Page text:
The Trinidad-based Caribbean Public Health Agency (CARPHA) is urging regional countries to enhance disease surveillance at ports of entry and at health facilities following the categorization of the current outbreak of the Ebola virus disease (EVD) as a public health emergency.
Earlier this week, the World Health Organization (WHO) declared the current EVD outbreak in the Democratic Republic of Congo (DRC) as a Public Health Emergency of International Concern (PHEIC).
The declaration followed a meeting of the International Health Regulations Emergency Committee for EVD in the DRC. The Committee cited recent developments in the outbreak in making its recommendation, including the first confirmed case in Goma, a city of almost two million people on the border with Rwanda, and the gateway to the rest of DRC and the world.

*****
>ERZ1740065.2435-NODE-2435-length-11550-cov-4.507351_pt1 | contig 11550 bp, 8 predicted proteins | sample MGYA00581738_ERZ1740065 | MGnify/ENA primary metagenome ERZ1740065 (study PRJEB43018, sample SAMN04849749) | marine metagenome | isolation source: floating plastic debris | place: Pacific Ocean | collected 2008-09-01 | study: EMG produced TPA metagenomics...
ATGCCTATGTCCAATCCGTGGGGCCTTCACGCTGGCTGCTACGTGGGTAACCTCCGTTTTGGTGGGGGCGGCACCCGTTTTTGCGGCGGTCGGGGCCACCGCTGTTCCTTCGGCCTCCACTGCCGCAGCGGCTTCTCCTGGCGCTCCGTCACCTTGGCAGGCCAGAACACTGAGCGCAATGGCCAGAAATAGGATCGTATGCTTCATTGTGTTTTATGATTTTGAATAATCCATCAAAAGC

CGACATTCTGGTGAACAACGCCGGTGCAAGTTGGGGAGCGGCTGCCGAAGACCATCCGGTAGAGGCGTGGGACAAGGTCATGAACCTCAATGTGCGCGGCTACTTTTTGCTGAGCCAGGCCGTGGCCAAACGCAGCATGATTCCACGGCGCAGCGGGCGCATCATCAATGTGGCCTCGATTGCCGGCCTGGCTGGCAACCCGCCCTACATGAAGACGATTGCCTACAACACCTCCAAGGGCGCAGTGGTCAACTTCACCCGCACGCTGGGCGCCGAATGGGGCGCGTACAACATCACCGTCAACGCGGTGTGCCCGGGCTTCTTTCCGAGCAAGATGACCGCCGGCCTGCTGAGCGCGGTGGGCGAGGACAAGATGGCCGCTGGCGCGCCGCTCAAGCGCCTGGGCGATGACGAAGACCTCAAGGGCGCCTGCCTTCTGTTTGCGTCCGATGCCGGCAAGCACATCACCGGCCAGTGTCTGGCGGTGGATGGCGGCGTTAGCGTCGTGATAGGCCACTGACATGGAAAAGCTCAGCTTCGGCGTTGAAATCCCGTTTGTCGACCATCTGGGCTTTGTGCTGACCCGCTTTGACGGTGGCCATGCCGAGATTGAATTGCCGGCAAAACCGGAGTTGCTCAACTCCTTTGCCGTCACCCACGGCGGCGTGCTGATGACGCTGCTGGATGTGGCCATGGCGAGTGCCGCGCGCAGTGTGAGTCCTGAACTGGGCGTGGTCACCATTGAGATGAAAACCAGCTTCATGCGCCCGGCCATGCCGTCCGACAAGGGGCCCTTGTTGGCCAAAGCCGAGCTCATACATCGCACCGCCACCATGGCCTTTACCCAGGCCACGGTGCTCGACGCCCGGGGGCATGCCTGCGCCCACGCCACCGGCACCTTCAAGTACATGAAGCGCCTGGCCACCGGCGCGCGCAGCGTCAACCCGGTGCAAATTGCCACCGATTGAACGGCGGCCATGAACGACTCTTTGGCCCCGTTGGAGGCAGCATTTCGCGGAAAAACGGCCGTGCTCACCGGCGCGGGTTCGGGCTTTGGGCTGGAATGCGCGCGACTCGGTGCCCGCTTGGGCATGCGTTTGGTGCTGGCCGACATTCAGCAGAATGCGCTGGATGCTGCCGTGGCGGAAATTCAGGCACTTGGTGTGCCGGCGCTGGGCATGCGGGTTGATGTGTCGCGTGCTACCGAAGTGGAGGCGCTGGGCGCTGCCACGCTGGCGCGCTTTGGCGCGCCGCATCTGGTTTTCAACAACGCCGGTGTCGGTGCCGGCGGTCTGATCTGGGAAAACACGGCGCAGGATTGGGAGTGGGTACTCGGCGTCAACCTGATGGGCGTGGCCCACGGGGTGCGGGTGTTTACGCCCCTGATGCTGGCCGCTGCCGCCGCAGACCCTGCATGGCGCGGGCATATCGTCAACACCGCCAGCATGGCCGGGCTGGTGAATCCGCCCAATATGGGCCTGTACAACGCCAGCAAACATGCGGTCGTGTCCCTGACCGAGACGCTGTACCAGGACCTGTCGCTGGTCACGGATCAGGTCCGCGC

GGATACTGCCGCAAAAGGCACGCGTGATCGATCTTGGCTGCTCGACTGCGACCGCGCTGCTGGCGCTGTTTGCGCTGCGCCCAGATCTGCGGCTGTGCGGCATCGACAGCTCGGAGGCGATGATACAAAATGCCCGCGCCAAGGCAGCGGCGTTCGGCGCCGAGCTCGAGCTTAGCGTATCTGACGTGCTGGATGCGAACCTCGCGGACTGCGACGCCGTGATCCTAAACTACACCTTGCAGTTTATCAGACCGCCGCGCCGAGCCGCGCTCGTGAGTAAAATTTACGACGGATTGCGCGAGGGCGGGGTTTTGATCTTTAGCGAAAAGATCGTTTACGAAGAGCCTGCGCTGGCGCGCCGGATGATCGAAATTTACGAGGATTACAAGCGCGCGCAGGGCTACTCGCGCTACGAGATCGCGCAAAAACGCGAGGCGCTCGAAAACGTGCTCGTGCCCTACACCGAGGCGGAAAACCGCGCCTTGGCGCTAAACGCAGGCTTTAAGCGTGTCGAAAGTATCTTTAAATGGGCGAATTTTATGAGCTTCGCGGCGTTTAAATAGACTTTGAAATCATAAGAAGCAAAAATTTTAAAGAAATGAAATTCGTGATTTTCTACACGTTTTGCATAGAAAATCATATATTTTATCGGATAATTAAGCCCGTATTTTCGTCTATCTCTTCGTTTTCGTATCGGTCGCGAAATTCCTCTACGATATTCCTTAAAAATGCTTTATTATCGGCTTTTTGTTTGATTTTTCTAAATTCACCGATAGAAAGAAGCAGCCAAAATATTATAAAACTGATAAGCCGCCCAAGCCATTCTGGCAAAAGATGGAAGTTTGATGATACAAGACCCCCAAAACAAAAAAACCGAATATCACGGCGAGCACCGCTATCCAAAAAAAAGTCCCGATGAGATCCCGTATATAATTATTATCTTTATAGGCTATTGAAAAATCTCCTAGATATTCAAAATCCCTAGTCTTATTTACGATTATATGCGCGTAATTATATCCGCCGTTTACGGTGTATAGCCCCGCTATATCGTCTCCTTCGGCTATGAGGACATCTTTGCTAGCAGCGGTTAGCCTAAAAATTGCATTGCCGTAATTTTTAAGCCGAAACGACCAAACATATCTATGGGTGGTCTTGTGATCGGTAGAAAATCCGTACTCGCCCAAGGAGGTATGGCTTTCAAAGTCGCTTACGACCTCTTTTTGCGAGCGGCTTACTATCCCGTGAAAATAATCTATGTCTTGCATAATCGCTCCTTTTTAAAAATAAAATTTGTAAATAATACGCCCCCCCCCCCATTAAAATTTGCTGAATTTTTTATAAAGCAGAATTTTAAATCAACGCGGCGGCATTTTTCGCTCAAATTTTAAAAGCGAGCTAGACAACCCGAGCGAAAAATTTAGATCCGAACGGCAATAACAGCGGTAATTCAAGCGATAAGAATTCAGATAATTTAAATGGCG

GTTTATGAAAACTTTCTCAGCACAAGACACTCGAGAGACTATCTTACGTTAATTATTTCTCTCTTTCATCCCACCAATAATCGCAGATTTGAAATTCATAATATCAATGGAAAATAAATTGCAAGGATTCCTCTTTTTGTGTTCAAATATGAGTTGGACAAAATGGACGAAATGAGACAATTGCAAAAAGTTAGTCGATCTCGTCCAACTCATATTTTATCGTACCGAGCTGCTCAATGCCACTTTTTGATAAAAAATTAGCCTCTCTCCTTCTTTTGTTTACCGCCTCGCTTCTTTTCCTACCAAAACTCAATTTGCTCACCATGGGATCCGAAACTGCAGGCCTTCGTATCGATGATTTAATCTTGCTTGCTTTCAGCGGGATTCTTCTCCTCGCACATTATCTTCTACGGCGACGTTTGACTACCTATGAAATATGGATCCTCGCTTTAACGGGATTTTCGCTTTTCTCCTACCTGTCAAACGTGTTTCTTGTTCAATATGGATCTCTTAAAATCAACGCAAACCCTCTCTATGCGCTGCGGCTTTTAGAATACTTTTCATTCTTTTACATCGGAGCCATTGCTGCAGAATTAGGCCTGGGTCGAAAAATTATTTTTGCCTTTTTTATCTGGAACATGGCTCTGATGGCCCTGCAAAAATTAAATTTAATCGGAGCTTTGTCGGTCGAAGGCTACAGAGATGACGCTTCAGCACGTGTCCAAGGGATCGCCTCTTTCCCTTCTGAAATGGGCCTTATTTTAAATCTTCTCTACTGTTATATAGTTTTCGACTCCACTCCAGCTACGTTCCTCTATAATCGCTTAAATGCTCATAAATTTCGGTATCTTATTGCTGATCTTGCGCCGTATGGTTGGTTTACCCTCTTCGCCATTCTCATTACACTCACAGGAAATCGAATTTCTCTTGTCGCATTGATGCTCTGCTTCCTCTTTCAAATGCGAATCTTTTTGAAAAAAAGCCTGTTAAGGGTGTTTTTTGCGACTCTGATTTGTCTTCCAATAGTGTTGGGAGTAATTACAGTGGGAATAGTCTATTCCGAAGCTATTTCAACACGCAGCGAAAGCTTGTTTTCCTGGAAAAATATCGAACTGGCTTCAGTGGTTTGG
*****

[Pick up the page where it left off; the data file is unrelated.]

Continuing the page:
While the WHO said that the risk remains very high at national and regional levels but still low at global level, newly appointed CARPHA executive director, Dr. Joy St. John, is urging member states to enhance disease surveillance at ports of entry and at health facilities at this stage.
It is important that the region takes on a proactive approach. Use this as an opportunity to review and strengthen your systems,” she added.
CARPHA said that in keeping with the International Health Regulations, and the statement on the meeting of the International Health Regulations (2005) Emergency Committee for Ebola virus disease in the DRC on 17 July 2019, no country should close its borders or place any restrictions on travel and trade.